“How many more victims will there be?”
Dawn Price, a survivor of childhood sexual abuse, posed that question before the Indiana House Courts and Criminal Code Committee on Wednesday while testifying in support of legislation that would extend the amount of time victims have to prosecute their perpetrators.
Price shared her story of being molested and raped as a child by her adoptive father until she was nearly 13 years old. When Price, then a minor, told her mother what was happening, no action was taken. Even when her father admitted to the allegations and Price eventually told law enforcement, she was told nothing could be done.
Indiana Sen. Michael Crider, R-Greenfield, hopes to allow more time for individuals like Price to seek justice through the passing of Senate Bill 109. In its original form, the legislation sought to eliminate the statute of limitations for victims to bring criminal charges against their abusers. Current law says survivors have until age 31 to do so.
Although language removing the statute of limitations was stripped from the bill by a Senate committee, three exceptions consistent to those in a 2015 bill known as “Jenny’s Law” were amended in. If DNA evidence sufficient to charge the offender is discovered, a recording of the crime is revealed or a confession is made, victims who are older than 31 would have five years to pursue a criminal prosecution.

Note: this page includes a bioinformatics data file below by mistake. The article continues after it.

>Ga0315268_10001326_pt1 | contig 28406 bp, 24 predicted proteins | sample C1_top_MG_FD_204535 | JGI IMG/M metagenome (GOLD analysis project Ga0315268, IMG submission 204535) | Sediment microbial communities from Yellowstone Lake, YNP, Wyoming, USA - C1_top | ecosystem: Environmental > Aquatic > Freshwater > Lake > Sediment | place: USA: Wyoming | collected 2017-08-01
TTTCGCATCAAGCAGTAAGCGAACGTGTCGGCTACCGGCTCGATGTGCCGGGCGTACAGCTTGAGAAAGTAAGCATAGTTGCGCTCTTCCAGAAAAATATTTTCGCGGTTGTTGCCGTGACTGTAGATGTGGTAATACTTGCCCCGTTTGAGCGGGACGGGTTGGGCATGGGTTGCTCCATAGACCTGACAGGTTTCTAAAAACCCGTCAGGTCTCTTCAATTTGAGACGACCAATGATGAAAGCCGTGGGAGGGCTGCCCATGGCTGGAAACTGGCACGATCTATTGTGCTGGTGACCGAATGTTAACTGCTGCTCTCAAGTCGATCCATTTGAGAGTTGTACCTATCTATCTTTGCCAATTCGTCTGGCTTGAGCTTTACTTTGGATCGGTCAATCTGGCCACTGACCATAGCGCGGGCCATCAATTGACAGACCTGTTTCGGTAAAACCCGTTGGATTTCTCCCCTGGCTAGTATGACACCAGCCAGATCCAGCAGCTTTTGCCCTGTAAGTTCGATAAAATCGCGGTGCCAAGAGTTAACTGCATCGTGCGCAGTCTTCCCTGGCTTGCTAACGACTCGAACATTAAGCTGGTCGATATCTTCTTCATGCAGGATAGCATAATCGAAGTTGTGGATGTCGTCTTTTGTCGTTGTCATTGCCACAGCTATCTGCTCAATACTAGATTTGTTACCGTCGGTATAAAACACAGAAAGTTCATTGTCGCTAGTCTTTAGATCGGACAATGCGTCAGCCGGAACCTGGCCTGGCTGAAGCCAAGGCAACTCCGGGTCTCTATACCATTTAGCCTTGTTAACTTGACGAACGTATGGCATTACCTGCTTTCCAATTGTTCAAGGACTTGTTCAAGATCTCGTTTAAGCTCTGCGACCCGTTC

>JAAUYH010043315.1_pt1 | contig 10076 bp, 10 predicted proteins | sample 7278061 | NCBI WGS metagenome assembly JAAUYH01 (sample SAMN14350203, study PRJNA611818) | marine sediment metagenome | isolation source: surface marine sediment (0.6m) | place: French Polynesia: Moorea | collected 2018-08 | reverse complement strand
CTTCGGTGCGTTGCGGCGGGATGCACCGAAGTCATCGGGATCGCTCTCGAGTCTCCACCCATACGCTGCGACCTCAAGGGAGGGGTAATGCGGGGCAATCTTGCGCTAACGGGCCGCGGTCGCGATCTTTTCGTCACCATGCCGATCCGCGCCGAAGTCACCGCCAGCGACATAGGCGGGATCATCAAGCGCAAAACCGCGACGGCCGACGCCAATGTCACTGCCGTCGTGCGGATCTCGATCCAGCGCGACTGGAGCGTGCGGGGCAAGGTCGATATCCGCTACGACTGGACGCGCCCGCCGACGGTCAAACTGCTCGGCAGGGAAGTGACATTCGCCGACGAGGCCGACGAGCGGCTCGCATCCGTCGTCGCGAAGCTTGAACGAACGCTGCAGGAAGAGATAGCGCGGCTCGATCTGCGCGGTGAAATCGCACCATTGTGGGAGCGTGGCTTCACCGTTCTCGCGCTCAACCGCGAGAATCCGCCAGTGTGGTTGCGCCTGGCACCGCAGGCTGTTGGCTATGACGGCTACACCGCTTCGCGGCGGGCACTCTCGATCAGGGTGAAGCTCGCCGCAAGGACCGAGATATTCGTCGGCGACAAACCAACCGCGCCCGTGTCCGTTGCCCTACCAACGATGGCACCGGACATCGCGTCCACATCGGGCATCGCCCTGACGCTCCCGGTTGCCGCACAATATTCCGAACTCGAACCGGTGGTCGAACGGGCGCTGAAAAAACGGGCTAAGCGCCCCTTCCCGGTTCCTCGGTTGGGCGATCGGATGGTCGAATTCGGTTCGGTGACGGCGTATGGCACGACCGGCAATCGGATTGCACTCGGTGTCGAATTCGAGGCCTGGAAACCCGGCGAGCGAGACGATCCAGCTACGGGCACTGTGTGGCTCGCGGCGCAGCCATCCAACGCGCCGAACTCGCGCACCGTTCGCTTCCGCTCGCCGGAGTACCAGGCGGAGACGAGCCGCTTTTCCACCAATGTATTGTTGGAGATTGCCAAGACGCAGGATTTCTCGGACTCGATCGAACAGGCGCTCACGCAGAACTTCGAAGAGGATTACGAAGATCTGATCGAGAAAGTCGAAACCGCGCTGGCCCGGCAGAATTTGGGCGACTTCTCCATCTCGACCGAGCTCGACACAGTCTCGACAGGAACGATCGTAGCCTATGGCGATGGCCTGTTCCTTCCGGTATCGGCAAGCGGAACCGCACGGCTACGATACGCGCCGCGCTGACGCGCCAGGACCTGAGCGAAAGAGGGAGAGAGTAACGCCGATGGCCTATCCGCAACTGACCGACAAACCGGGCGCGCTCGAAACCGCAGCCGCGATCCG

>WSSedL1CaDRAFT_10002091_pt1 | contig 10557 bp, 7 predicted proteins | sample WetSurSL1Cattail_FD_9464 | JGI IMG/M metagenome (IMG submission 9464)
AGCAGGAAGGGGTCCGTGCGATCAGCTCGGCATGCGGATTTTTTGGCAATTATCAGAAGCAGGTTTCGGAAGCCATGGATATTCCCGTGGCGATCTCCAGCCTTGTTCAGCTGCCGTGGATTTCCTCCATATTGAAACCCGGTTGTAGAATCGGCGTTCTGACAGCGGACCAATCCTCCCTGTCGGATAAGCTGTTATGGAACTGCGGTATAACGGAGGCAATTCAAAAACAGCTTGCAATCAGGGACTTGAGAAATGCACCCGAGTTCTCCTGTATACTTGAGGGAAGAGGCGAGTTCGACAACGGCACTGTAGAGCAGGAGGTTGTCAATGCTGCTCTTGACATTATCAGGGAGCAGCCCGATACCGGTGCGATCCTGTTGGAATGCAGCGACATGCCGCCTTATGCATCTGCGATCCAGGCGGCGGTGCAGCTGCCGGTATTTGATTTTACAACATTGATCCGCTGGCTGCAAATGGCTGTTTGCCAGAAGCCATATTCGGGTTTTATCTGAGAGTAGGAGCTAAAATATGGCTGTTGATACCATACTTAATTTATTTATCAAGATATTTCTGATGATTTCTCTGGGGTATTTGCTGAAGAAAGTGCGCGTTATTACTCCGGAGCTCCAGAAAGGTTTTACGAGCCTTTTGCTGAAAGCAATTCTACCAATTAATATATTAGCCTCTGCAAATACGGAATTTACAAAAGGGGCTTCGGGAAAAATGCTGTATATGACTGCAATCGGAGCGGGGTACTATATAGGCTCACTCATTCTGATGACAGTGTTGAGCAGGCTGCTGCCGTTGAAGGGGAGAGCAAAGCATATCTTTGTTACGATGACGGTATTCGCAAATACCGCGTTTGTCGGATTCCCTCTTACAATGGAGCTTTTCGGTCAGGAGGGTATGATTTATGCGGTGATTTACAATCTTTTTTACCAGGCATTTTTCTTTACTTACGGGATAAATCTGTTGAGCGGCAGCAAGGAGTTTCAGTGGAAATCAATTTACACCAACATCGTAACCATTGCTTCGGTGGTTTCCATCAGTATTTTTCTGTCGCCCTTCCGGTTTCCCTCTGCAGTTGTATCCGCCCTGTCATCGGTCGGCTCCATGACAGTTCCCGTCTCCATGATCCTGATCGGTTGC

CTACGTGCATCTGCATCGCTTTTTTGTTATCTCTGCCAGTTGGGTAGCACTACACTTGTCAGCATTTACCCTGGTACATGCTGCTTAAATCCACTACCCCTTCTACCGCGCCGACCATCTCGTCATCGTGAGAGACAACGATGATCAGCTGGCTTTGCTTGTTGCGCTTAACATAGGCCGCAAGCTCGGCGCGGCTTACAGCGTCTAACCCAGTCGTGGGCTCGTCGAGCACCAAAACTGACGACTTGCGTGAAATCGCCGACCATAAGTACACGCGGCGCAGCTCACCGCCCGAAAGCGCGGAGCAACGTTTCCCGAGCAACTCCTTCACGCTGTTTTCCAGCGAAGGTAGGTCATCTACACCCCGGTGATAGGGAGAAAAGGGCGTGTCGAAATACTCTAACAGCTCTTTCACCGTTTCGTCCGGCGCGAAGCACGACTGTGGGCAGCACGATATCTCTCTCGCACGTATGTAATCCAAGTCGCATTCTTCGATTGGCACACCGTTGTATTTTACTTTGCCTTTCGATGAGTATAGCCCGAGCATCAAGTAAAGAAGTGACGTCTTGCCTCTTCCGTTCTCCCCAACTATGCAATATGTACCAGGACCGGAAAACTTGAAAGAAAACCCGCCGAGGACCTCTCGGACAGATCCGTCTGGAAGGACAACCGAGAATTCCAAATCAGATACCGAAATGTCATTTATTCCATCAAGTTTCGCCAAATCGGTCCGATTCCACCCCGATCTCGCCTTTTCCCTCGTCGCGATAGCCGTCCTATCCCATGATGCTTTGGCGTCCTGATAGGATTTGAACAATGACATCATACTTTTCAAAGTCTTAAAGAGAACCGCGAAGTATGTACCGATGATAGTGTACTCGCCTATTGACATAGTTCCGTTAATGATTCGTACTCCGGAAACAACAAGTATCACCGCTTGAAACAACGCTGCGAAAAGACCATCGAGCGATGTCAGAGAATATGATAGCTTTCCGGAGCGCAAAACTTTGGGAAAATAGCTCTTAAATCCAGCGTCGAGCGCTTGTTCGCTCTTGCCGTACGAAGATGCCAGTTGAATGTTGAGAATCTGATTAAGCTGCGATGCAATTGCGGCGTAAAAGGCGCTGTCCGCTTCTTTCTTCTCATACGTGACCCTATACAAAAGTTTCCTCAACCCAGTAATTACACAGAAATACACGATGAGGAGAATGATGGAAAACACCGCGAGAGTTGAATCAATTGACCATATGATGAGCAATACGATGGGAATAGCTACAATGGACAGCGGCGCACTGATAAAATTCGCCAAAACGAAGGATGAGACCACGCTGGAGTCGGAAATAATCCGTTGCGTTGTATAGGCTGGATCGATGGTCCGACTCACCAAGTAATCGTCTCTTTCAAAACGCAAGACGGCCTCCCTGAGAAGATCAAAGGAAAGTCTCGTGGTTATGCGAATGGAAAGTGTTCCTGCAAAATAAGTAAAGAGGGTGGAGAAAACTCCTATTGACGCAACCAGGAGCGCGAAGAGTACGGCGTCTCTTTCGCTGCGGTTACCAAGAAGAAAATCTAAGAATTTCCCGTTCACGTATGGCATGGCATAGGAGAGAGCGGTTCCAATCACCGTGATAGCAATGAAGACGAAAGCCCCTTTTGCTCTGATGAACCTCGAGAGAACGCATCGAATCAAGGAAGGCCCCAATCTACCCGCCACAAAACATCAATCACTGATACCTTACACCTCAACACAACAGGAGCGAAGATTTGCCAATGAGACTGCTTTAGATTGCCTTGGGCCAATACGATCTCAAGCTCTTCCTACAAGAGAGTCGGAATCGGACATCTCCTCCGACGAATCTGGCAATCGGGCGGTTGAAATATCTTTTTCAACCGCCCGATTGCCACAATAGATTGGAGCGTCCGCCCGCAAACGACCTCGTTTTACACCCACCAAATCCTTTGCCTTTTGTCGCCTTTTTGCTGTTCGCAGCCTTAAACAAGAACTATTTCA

“This is not, from my perspective, a perfect option,” Crider told the House committee. “I would prefer to eliminate the statute of limitations altogether, but it does provide additional opportunities for victims… .”
Camille Cooper, vice president of the Rape, Abuse & Incest National Network, testified in support of the bill but urged the committee to consider extending the statute of limitations by 25 years, in addition to the extra five.
“What I’ve come to understand around the country with regard to completely eliminating the statute of limitations is there is this fear that there will be a swarm of false allegations that come in,” Cooper said. “In the states that don’t have statute of limitations, that’s not what you see. Victims are incredibly reluctant to come forward.”
But Republican Rep. John Young, although in support of SB 109, said he would never support completely removing the statute of limitations on any crime other than murder.
“Frankly, I think five years is being very generous. I think once the state becomes aware of very credible evidence, I don’t see why they need five years to bring this,” Young said.
Considering the burden it would put on the defendant, Young added that he would “fight tooth and nail against anything that would lift the statute of limitations on these crimes.”
“This is an opportunity to have the conversation and not tell the victim, ‘We’re sorry, we’re barred from going forward,’” Crider said of the legislation.
Before voting, an amendment to SB 109 proposed by Crider was approved, removing components previously inserted into the bill concerning civil action.
The legislation passed 10-0 and now moves to the House floor for consideration.